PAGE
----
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P.G. County Exec. Baker backs National Harbor casino idea

Associated Press//February 16, 2012

P.G. County Exec. Baker backs National Harbor casino idea

By Associated Press

//February 16, 2012

ANNAPOLIS — Prince George’s County Executive Rushern Baker’s administration outlined support Thursday to build a luxurious Las-Vegas-style casino on the Potomac River at National Harbor near the nation’s capital that would cost about $1 billion.

A consultant hired by the Baker administration concluded that National Harbor was an overwhelmingly preferred location in the county.

There are many uncertainties surrounding the plan. For one thing, it’s unclear whether enough county officials will back the plan in a county that has been resistant to casinos in the past. Also, it’s far from clear whether there will be enough support in the General Assembly to pass legislation to allow a casino in the county. Voters also would have to approve legislation in a statewide referendum.

“Make no illusions, this isn’t a task that will be easily accomplished, but again, this is the way that it makes sense for Prince George’s County and this is the way that we would support it, and if the appetite is not there for the way that we feel as though it has to be done then so be it,” said Brad Frome, Baker’s deputy chief of staff.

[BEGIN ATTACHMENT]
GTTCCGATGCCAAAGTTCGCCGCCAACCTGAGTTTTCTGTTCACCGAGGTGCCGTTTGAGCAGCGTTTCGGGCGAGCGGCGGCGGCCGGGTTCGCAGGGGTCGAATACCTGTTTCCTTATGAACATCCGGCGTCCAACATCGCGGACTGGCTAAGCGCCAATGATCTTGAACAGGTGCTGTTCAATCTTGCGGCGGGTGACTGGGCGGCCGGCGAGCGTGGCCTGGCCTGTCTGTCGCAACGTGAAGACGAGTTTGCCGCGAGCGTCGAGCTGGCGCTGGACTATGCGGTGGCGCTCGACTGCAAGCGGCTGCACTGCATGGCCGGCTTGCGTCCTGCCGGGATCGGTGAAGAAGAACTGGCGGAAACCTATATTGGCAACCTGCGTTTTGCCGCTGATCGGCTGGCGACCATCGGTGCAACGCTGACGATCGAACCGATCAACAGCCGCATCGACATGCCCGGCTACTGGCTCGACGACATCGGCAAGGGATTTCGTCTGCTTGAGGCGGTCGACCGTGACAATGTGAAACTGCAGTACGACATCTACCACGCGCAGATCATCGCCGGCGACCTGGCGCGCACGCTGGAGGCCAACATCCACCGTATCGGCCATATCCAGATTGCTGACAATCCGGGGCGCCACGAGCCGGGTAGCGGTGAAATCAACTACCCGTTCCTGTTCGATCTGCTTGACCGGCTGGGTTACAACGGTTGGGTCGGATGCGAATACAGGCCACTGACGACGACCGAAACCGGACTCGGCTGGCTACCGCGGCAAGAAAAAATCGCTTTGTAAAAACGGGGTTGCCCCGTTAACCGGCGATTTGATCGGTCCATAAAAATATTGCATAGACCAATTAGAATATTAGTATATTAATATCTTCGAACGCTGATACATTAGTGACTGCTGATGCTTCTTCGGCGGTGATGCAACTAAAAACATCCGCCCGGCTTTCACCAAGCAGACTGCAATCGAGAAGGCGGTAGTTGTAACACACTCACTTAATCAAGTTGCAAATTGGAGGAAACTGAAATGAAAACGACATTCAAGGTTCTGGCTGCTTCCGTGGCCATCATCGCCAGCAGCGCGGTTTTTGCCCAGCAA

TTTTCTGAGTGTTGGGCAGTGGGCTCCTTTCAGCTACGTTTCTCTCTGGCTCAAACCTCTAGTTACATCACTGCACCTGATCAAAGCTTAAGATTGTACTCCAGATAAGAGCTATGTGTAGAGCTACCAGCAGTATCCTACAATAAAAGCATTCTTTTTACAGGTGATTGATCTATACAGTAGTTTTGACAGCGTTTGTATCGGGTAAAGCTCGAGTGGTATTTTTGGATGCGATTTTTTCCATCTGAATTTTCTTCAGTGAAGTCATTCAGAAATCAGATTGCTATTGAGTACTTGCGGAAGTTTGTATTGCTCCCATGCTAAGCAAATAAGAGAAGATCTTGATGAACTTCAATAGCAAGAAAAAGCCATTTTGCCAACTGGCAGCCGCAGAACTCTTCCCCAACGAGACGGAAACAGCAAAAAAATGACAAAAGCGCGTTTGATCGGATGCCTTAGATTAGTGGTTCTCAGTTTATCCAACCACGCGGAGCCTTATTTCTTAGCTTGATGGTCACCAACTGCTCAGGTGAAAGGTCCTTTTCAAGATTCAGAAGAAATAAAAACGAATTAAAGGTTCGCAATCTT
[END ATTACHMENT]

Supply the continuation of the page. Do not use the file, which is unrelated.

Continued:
Baker’s administration estimates the county could make about $30 million annually from the local share of taxes on gambling proceeds. The administration also estimates the county could make another $20 million from property, income, hotel, admissions and amusement taxes.

The casino would be large, with up to 4,750 slot machines.

“We’re talking about a place that appeals to, literally, to travelers nationwide,” Frome said.

National Harbor is a 300-acre area on the Potomac River that includes hotels, restaurants, retail stores, condominiums and a convention center. It was built by The Peterson Cos. and Gaylord Entertainment, which owns the largest hotel in the development.

In a joint statement by The Peterson Companies and Gaylord Entertainment, the companies said they would only support a high-end proposal.

“To attain world-class quality, the resort will require a competitive tax structure that can support a minimum capital investment of one billion dollars,” the companies said in a statement.

Legislation introduced in Annapolis this month would allow table games like blackjack and make it possible to build a casino in Prince George’s County.

Currently, Maryland only allows five casinos. Only two have opened so far, in Perryville off of Interstate 95 and near Ocean City on the Eastern Shore. A third casino in Anne Arundel County is scheduled to open with about 4,750 slot machines this summer. Bidders are seeking licenses to open casinos in Baltimore City and Rocky Gap State Park in Western Maryland.

Maryland faces stiff competition from neighboring states like Delaware, Pennsylvania and West Virginia that allow table games such as blackjack, craps and roulette as well as slot machines.


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